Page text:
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From the Townsend Letter
October 2008

Comprehensive Lifestyle Intervention Improves Hair and Skin Status and Mental and Physical Functioning
by Gary Null, PhD, and Martin Feldman, MD

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The study found varying levels of improvement in the 20 measures of hair and skin condition that were rated. We also found improvements in the 22 aspects of mental, physical, and energy functioning rated by participants.

At the end of the six-month program, participants scored each outcome measure listed on our questionnaire as worse, unchanged, slightly improved, improved, or much improved. To simplify the presentation of data in this article, we have combined the three levels of improved condition—slightly improved, improved, and much improved—into one category in most of the charts included here (except Figure 1). What follows is a detailed look at the study results.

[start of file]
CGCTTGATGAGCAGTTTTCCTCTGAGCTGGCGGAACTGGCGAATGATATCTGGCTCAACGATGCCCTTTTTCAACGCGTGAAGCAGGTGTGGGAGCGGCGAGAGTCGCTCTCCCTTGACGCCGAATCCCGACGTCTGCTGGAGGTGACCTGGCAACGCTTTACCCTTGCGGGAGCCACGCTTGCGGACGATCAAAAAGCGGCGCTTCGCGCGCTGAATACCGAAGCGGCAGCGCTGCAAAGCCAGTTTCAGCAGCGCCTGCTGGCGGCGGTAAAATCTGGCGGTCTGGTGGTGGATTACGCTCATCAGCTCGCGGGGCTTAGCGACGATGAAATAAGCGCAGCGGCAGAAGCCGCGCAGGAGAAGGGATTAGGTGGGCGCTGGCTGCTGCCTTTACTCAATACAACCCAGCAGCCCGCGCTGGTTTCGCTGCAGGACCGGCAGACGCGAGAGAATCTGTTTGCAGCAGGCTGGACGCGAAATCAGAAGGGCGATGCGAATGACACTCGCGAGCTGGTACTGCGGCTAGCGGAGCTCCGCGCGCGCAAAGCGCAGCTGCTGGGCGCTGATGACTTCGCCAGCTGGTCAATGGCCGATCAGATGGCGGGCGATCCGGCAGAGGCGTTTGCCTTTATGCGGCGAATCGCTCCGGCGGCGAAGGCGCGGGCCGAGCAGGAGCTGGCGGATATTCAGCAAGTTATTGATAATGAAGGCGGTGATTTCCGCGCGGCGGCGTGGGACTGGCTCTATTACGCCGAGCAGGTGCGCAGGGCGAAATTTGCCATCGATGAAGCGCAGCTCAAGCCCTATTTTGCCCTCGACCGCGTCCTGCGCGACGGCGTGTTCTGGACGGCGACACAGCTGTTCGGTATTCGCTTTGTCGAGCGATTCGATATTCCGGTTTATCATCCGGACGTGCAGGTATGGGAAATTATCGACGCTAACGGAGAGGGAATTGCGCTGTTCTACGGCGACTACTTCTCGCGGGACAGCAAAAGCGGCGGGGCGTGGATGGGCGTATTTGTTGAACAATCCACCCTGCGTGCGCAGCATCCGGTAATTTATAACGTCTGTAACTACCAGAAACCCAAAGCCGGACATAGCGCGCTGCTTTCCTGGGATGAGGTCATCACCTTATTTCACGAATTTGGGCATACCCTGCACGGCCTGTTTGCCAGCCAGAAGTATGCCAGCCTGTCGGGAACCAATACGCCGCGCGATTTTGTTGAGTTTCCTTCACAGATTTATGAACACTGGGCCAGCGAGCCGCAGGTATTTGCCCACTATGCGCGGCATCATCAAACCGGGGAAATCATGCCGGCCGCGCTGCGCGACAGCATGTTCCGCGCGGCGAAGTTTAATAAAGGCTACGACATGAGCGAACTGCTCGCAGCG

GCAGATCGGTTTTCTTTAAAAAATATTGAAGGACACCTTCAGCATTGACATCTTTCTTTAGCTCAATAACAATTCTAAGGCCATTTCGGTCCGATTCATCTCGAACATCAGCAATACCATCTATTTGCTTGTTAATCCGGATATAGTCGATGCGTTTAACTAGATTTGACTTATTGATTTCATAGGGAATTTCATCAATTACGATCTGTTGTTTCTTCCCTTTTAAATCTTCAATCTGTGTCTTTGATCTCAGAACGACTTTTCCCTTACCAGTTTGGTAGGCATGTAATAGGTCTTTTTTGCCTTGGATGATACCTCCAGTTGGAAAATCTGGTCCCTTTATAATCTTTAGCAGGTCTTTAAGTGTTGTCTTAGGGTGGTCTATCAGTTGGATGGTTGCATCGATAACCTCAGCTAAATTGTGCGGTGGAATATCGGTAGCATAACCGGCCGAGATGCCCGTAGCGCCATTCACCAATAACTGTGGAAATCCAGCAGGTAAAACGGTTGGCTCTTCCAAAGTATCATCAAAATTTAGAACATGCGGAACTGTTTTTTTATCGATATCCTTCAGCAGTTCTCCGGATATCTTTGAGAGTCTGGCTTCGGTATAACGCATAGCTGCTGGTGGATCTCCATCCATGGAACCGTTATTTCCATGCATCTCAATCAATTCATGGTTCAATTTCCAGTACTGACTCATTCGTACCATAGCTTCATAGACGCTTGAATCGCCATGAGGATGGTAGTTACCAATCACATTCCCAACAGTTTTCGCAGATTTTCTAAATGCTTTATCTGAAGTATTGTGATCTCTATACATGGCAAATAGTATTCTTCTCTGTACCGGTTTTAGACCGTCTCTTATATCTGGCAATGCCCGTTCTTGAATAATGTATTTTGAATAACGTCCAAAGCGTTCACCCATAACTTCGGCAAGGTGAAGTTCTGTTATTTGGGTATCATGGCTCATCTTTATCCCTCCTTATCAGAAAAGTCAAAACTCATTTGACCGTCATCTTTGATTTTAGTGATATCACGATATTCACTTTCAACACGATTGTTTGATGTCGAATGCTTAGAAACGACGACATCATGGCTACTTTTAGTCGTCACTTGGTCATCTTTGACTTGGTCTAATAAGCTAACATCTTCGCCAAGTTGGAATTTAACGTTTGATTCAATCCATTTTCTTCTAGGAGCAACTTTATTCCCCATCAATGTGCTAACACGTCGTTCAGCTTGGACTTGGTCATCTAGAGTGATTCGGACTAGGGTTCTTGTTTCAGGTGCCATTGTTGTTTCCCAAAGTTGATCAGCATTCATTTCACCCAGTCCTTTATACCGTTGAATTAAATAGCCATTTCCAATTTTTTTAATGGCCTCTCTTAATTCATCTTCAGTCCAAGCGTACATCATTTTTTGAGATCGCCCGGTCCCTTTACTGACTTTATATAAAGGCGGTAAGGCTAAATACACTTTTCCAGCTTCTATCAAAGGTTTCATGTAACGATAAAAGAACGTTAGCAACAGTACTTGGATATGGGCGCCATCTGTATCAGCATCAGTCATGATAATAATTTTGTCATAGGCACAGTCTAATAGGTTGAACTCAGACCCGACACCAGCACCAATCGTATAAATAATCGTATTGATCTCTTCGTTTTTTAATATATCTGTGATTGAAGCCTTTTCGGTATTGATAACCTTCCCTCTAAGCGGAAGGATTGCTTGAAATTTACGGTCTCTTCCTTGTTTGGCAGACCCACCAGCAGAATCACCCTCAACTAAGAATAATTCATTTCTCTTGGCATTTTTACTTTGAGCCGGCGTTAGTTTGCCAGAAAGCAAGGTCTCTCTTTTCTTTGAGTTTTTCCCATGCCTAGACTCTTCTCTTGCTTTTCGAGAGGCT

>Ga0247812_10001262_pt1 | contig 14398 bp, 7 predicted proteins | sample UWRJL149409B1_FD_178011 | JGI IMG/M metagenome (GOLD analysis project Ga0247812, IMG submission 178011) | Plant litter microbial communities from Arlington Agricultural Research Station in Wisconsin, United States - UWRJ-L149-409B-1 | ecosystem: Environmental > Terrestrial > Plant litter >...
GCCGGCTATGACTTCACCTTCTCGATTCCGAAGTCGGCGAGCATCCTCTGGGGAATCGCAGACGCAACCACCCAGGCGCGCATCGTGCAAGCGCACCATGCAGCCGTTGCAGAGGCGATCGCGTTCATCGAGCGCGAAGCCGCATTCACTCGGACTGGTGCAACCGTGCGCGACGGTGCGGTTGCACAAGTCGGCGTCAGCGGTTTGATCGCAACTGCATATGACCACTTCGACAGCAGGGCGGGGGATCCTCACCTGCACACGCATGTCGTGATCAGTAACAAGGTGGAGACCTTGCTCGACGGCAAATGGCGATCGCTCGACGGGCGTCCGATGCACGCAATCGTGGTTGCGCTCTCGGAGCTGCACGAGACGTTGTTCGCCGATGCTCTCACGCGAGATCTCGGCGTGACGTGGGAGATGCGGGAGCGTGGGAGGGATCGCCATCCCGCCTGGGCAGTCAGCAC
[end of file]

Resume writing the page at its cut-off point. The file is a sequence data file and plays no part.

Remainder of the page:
Hair and Skin Results
In Figure 1, we break down participants' ratings in eight of the 20 measures of hair, skin, and nail status into the five levels presented in our rating scale: worse, unchanged, slightly improved, improved, and much improved. As shown in the chart, participants' ratings tended to cluster in the "slightly improved" and "improved" categories.

Figure 1: Breakdown of Degree of Change Assessed in Eight Sample Hair and Skin Measures (78KB .pdf)